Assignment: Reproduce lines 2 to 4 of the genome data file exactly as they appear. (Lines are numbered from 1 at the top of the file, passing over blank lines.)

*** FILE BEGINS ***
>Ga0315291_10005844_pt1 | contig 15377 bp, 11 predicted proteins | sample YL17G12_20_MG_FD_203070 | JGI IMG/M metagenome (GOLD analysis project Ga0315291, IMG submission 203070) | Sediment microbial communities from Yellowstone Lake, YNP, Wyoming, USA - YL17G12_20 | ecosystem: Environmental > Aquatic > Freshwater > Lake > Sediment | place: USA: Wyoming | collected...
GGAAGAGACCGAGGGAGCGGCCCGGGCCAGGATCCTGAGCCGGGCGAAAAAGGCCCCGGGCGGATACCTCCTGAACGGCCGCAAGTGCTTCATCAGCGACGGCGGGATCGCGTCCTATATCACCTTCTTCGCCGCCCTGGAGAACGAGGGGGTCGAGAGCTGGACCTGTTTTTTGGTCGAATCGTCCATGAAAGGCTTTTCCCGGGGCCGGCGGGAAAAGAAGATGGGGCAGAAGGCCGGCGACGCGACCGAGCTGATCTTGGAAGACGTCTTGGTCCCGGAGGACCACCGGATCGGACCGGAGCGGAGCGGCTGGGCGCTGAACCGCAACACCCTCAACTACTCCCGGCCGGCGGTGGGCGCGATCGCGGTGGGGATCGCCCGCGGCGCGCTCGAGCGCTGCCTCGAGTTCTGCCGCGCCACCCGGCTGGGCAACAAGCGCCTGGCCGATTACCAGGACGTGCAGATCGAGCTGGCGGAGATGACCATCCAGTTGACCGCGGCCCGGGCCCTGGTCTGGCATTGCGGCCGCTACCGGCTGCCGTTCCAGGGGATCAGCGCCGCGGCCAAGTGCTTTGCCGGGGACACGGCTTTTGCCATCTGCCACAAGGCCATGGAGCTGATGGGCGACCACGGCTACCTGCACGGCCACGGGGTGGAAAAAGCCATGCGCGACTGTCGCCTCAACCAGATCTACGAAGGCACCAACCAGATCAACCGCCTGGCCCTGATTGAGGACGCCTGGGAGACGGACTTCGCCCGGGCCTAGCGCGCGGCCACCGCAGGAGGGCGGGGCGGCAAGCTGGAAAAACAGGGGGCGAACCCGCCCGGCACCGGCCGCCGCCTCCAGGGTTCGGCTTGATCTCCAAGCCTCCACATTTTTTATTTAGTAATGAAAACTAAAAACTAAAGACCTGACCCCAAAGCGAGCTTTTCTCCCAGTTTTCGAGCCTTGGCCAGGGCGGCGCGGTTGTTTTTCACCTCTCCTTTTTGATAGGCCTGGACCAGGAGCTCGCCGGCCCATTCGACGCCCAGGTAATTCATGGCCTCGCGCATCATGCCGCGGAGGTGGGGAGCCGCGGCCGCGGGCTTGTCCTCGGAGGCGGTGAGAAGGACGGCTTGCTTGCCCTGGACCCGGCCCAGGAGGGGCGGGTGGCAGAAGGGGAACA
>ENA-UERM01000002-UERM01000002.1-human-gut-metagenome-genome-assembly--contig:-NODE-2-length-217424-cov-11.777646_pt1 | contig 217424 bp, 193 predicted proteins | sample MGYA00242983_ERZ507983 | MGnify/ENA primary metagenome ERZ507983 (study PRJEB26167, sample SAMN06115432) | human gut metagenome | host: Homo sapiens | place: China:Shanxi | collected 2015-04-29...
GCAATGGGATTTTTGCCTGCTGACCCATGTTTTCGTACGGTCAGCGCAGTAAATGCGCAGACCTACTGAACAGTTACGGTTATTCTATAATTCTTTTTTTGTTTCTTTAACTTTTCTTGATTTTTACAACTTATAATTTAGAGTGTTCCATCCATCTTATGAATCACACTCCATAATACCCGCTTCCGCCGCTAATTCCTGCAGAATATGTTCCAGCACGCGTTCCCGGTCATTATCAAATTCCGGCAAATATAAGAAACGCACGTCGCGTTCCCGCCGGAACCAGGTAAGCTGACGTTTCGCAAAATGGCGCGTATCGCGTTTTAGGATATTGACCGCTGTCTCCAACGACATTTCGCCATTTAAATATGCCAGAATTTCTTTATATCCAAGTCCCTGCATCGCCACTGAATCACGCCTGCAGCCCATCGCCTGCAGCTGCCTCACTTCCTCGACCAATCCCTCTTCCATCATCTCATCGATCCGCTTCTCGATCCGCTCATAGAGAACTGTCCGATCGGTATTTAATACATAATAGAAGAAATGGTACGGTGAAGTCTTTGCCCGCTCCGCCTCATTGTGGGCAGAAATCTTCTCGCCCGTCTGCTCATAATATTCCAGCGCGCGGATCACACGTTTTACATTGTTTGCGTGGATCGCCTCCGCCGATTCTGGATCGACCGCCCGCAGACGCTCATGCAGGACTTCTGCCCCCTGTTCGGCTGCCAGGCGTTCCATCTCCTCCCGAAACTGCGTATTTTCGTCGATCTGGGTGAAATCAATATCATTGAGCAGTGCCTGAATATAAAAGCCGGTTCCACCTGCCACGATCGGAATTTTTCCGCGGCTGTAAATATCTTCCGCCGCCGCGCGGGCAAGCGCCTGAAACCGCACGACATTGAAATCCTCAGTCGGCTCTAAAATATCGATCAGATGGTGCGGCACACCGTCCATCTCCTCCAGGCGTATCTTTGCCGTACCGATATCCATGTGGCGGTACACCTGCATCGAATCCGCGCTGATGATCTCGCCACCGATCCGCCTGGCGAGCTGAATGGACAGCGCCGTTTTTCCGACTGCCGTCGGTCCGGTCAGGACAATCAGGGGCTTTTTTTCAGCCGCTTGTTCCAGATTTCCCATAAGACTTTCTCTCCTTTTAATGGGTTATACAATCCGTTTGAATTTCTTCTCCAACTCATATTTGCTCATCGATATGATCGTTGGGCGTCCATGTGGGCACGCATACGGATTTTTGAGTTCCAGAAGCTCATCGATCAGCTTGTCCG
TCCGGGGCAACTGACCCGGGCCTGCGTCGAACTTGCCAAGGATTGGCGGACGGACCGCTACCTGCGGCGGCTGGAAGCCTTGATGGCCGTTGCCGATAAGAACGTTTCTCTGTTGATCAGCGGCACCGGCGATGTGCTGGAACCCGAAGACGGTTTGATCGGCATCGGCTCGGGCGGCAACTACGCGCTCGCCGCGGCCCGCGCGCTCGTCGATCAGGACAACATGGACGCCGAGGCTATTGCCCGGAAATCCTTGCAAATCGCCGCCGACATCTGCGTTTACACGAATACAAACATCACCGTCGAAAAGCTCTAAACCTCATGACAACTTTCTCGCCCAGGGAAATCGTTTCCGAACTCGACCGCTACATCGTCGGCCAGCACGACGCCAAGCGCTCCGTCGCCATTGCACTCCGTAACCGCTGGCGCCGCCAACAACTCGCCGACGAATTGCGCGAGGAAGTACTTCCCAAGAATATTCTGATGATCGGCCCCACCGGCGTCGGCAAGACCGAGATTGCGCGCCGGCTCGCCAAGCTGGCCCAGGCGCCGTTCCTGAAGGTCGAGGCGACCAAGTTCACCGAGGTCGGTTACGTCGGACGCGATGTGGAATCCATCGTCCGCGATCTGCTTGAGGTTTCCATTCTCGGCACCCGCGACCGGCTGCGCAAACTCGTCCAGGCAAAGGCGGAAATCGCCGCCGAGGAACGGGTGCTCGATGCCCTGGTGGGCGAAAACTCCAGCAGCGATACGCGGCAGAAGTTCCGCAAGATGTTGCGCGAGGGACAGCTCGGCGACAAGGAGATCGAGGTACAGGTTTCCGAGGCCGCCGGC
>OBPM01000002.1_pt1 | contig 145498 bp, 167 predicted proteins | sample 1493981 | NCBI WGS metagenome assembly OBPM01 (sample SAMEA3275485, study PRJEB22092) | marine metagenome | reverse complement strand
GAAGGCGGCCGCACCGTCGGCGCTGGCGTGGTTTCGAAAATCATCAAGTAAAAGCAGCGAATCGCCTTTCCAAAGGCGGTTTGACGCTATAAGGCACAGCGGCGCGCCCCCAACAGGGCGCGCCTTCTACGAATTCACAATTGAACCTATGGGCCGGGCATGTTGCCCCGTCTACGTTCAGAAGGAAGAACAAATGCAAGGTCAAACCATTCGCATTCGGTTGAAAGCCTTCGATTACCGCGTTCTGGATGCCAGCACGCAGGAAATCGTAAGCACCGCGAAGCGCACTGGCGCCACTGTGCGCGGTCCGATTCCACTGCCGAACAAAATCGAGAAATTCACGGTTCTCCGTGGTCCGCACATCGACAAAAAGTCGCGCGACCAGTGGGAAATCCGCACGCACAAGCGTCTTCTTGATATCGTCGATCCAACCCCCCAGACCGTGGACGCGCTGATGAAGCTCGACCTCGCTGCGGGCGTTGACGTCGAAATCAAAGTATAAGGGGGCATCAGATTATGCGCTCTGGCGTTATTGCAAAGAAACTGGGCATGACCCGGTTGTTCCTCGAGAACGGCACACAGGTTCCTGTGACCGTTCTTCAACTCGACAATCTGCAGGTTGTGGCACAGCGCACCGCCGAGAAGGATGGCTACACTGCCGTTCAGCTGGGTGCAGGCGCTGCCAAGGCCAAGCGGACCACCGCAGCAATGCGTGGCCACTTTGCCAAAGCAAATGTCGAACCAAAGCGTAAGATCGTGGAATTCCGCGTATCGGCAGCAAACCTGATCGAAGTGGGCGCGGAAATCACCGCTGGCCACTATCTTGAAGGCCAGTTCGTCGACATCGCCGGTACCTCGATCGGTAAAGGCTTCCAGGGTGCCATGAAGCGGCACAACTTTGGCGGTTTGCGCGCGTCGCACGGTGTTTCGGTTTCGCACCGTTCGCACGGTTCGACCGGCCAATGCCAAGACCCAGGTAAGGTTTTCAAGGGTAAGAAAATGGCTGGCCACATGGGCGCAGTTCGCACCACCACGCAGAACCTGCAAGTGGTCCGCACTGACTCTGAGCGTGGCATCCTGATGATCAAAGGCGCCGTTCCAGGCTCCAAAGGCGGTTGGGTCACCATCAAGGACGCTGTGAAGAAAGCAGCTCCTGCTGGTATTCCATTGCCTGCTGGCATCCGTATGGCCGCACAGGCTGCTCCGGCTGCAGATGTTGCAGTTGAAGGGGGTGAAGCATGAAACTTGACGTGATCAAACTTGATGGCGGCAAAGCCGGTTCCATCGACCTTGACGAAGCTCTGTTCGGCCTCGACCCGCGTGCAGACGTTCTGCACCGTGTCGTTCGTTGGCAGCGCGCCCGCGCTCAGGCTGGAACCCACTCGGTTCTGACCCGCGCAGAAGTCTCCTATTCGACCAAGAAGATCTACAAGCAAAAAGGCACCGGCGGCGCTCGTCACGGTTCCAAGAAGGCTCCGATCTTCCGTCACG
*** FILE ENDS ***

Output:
GGAAGAGACCGAGGGAGCGGCCCGGGCCAGGATCCTGAGCCGGGCGAAAAAGGCCCCGGGCGGATACCTCCTGAACGGCCGCAAGTGCTTCATCAGCGACGGCGGGATCGCGTCCTATATCACCTTCTTCGCCGCCCTGGAGAACGAGGGGGTCGAGAGCTGGACCTGTTTTTTGGTCGAATCGTCCATGAAAGGCTTTTCCCGGGGCCGGCGGGAAAAGAAGATGGGGCAGAAGGCCGGCGACGCGACCGAGCTGATCTTGGAAGACGTCTTGGTCCCGGAGGACCACCGGATCGGACCGGAGCGGAGCGGCTGGGCGCTGAACCGCAACACCCTCAACTACTCCCGGCCGGCGGTGGGCGCGATCGCGGTGGGGATCGCCCGCGGCGCGCTCGAGCGCTGCCTCGAGTTCTGCCGCGCCACCCGGCTGGGCAACAAGCGCCTGGCCGATTACCAGGACGTGCAGATCGAGCTGGCGGAGATGACCATCCAGTTGACCGCGGCCCGGGCCCTGGTCTGGCATTGCGGCCGCTACCGGCTGCCGTTCCAGGGGATCAGCGCCGCGGCCAAGTGCTTTGCCGGGGACACGGCTTTTGCCATCTGCCACAAGGCCATGGAGCTGATGGGCGACCACGGCTACCTGCACGGCCACGGGGTGGAAAAAGCCATGCGCGACTGTCGCCTCAACCAGATCTACGAAGGCACCAACCAGATCAACCGCCTGGCCCTGATTGAGGACGCCTGGGAGACGGACTTCGCCCGGGCCTAGCGCGCGGCCACCGCAGGAGGGCGGGGCGGCAAGCTGGAAAAACAGGGGGCGAACCCGCCCGGCACCGGCCGCCGCCTCCAGGGTTCGGCTTGATCTCCAAGCCTCCACATTTTTTATTTAGTAATGAAAACTAAAAACTAAAGACCTGACCCCAAAGCGAGCTTTTCTCCCAGTTTTCGAGCCTTGGCCAGGGCGGCGCGGTTGTTTTTCACCTCTCCTTTTTGATAGGCCTGGACCAGGAGCTCGCCGGCCCATTCGACGCCCAGGTAATTCATGGCCTCGCGCATCATGCCGCGGAGGTGGGGAGCCGCGGCCGCGGGCTTGTCCTCGGAGGCGGTGAGAAGGACGGCTTGCTTGCCCTGGACCCGGCCCAGGAGGGGCGGGTGGCAGAAGGGGAACA
>ENA-UERM01000002-UERM01000002.1-human-gut-metagenome-genome-assembly--contig:-NODE-2-length-217424-cov-11.777646_pt1 | contig 217424 bp, 193 predicted proteins | sample MGYA00242983_ERZ507983 | MGnify/ENA primary metagenome ERZ507983 (study PRJEB26167, sample SAMN06115432) | human gut metagenome | host: Homo sapiens | place: China:Shanxi | collected 2015-04-29...
GCAATGGGATTTTTGCCTGCTGACCCATGTTTTCGTACGGTCAGCGCAGTAAATGCGCAGACCTACTGAACAGTTACGGTTATTCTATAATTCTTTTTTTGTTTCTTTAACTTTTCTTGATTTTTACAACTTATAATTTAGAGTGTTCCATCCATCTTATGAATCACACTCCATAATACCCGCTTCCGCCGCTAATTCCTGCAGAATATGTTCCAGCACGCGTTCCCGGTCATTATCAAATTCCGGCAAATATAAGAAACGCACGTCGCGTTCCCGCCGGAACCAGGTAAGCTGACGTTTCGCAAAATGGCGCGTATCGCGTTTTAGGATATTGACCGCTGTCTCCAACGACATTTCGCCATTTAAATATGCCAGAATTTCTTTATATCCAAGTCCCTGCATCGCCACTGAATCACGCCTGCAGCCCATCGCCTGCAGCTGCCTCACTTCCTCGACCAATCCCTCTTCCATCATCTCATCGATCCGCTTCTCGATCCGCTCATAGAGAACTGTCCGATCGGTATTTAATACATAATAGAAGAAATGGTACGGTGAAGTCTTTGCCCGCTCCGCCTCATTGTGGGCAGAAATCTTCTCGCCCGTCTGCTCATAATATTCCAGCGCGCGGATCACACGTTTTACATTGTTTGCGTGGATCGCCTCCGCCGATTCTGGATCGACCGCCCGCAGACGCTCATGCAGGACTTCTGCCCCCTGTTCGGCTGCCAGGCGTTCCATCTCCTCCCGAAACTGCGTATTTTCGTCGATCTGGGTGAAATCAATATCATTGAGCAGTGCCTGAATATAAAAGCCGGTTCCACCTGCCACGATCGGAATTTTTCCGCGGCTGTAAATATCTTCCGCCGCCGCGCGGGCAAGCGCCTGAAACCGCACGACATTGAAATCCTCAGTCGGCTCTAAAATATCGATCAGATGGTGCGGCACACCGTCCATCTCCTCCAGGCGTATCTTTGCCGTACCGATATCCATGTGGCGGTACACCTGCATCGAATCCGCGCTGATGATCTCGCCACCGATCCGCCTGGCGAGCTGAATGGACAGCGCCGTTTTTCCGACTGCCGTCGGTCCGGTCAGGACAATCAGGGGCTTTTTTTCAGCCGCTTGTTCCAGATTTCCCATAAGACTTTCTCTCCTTTTAATGGGTTATACAATCCGTTTGAATTTCTTCTCCAACTCATATTTGCTCATCGATATGATCGTTGGGCGTCCATGTGGGCACGCATACGGATTTTTGAGTTCCAGAAGCTCATCGATCAGCTTGTCCG